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    GingerCoffee Web Surfer Girl Contributor

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    First meetup with these new people is 08-27. But I've rewritten my beginning in anticipation. That beginning is oh so important so this will be a good test.
     
  13. GingerCoffee
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    GingerCoffee Web Surfer Girl Contributor

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    Eureka! I was trying to figure out where to go with a scene. The conflict was there, but there was no direction for the resolution. So I walked the dogs (my pensive), had a couple glasses of wine, I know, it's not supposed to help, played the scene out in my head, and there it was! And I love it. My protag gets to shine after pages of being at the mercy of others.
     
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  14. GingerCoffee
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    GingerCoffee Web Surfer Girl Contributor

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    Went to the new critique group tonight.

    The best selling novelist, with the 22 published novels, (Carolyn McCray), was there. She gave excellent advice to people, you could tell she knew what she was talking about. I don't know if she's just visiting different writer's groups or if she'll meet with this group again. But I got advice on my first chapter, the most critical chapter.

    Too many people showed up but the group leader did a good job keeping things on track.

    The only bad thing was we read our pieces out loud. I'm hoping that's not the usual format and it was only because no one had enough copies. Eight people were signed up and I think 12 showed up.

    When you read aloud you lose something. For example they thought my 10 yr old had the same voice as my 17 yr old. But I know that's not true when you read it. I can see how it sounded that way when I read it aloud, du'h, I have the same voice.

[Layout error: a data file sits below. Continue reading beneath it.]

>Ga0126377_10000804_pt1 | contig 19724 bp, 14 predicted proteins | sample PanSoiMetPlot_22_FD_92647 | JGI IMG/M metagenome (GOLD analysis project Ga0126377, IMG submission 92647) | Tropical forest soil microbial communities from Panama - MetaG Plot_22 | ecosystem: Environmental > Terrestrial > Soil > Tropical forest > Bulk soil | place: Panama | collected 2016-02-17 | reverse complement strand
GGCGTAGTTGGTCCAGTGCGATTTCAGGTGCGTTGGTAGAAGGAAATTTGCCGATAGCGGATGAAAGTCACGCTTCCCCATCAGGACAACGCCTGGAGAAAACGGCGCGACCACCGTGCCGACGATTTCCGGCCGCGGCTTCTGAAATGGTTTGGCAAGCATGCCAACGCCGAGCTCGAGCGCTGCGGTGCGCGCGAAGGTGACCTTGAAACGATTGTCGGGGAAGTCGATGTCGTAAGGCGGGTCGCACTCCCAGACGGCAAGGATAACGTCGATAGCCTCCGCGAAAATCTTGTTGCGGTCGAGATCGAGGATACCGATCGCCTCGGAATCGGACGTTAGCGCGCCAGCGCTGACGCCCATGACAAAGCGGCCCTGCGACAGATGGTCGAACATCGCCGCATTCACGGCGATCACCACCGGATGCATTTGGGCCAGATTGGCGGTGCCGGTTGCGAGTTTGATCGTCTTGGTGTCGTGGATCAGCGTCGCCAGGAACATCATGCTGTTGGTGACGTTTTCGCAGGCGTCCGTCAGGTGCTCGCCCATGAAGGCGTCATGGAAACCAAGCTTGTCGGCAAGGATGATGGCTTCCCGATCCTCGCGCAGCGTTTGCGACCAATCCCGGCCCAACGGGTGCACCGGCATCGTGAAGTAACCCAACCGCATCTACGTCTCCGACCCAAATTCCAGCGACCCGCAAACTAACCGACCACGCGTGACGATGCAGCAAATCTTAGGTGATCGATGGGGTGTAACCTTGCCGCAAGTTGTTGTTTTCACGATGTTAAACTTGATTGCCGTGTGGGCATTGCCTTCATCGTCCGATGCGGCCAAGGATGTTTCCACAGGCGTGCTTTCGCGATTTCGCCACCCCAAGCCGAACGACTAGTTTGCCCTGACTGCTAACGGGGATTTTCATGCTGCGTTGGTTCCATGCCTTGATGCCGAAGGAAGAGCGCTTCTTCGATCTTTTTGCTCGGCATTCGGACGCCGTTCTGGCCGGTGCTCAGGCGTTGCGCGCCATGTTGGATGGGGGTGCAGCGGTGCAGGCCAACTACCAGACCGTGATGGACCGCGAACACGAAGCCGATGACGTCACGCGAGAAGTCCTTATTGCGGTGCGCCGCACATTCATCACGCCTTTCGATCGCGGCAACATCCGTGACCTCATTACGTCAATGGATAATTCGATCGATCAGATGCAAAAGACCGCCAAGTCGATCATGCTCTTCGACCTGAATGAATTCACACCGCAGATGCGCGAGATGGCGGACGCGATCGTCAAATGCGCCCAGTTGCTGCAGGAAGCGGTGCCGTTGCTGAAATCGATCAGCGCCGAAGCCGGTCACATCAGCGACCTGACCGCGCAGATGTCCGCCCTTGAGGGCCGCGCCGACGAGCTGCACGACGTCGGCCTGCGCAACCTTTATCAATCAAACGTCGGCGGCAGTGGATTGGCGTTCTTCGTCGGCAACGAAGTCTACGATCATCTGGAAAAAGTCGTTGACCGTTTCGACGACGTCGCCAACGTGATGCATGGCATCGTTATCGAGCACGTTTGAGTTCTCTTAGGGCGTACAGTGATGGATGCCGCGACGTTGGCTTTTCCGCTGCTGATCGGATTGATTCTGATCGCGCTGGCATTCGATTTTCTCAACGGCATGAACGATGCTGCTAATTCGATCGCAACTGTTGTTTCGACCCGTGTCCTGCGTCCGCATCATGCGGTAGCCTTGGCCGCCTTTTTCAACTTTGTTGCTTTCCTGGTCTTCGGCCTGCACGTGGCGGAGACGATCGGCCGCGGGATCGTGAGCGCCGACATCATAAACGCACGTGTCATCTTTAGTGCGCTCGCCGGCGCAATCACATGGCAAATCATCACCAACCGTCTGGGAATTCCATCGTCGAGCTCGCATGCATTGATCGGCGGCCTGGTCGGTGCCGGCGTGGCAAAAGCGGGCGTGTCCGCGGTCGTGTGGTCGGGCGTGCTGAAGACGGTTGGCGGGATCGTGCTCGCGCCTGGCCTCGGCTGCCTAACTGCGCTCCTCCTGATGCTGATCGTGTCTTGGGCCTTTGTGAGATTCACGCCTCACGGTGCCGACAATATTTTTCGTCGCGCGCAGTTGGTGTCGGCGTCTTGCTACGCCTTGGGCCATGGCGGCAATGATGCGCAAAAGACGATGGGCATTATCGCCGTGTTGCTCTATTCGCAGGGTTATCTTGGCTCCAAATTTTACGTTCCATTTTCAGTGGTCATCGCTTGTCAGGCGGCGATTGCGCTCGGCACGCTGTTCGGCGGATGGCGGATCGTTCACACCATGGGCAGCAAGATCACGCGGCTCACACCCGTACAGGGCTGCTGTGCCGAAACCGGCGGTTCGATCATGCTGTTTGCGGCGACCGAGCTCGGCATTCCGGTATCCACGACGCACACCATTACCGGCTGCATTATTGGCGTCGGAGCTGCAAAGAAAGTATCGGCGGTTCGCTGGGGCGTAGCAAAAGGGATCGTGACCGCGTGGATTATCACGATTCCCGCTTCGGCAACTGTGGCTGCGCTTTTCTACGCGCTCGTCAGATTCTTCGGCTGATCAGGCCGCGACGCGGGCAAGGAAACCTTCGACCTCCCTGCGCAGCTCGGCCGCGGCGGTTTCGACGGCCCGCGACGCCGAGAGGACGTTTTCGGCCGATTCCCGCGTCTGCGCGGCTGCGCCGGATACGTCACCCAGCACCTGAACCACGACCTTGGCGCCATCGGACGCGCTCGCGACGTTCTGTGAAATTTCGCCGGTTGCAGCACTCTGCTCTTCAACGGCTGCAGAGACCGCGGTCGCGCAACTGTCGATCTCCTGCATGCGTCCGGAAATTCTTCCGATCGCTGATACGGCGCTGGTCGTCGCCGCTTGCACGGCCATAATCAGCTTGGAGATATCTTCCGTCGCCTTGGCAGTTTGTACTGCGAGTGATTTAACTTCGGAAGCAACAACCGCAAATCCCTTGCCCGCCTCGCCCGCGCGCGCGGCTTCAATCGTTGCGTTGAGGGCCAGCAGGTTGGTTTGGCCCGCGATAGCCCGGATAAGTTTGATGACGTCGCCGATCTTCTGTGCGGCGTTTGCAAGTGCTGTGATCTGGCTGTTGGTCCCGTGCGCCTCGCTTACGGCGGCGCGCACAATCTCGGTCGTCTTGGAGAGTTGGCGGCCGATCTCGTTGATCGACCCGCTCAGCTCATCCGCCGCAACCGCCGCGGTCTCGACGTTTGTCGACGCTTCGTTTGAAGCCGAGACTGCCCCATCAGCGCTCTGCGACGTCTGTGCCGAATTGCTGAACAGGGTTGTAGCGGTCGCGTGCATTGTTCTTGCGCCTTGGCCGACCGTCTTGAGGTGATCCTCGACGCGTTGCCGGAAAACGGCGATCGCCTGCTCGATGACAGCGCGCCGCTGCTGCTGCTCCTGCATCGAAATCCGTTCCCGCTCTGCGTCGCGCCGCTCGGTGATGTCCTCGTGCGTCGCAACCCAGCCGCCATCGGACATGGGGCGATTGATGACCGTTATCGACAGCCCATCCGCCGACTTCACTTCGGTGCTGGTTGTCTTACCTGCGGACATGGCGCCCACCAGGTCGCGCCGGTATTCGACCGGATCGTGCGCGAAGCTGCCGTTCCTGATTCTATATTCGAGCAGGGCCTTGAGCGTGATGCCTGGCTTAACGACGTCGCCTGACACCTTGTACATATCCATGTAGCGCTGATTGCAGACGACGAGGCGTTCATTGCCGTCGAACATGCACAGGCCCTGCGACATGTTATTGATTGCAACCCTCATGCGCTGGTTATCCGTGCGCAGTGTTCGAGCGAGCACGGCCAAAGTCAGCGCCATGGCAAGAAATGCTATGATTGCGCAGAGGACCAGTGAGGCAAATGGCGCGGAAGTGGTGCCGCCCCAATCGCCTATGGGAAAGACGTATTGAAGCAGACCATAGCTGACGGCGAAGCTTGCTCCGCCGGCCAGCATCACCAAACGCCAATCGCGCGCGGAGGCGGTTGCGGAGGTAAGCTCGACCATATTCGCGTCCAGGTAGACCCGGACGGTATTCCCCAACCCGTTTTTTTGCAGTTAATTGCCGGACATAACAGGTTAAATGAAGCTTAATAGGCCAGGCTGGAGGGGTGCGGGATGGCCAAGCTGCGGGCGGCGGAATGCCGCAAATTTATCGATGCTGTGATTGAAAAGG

On the other hand, as we were leaving, one fellow with one of the not so great pieces was complaining he didn't agree with McCray's feedback. I always worry I'm doing the same thing when I don't agree with critique advice.

    But then there was the advice I wasn't starting with enough of a bang. I could see how that might be key to getting people to read the rest of the book. It's not an 'action mostly' story. It's a serious political novel first, and the action and entertainment is second.

    McCray started with the comment, "all my comments are with "do you want to make money" in mind. I was impressed when she said to one of the better writers, "this might be why no one is picking up your work" or something like that. I saw excellent writing, she saw what was missing in it.

    So, back to the first chapter re-write. And instead of starting with the earliest flashback, (a short chapter), I'm going to start with the main story. Otherwise that first short chapter risks looking like a cliché prologue.

    I've got to contemplate that one.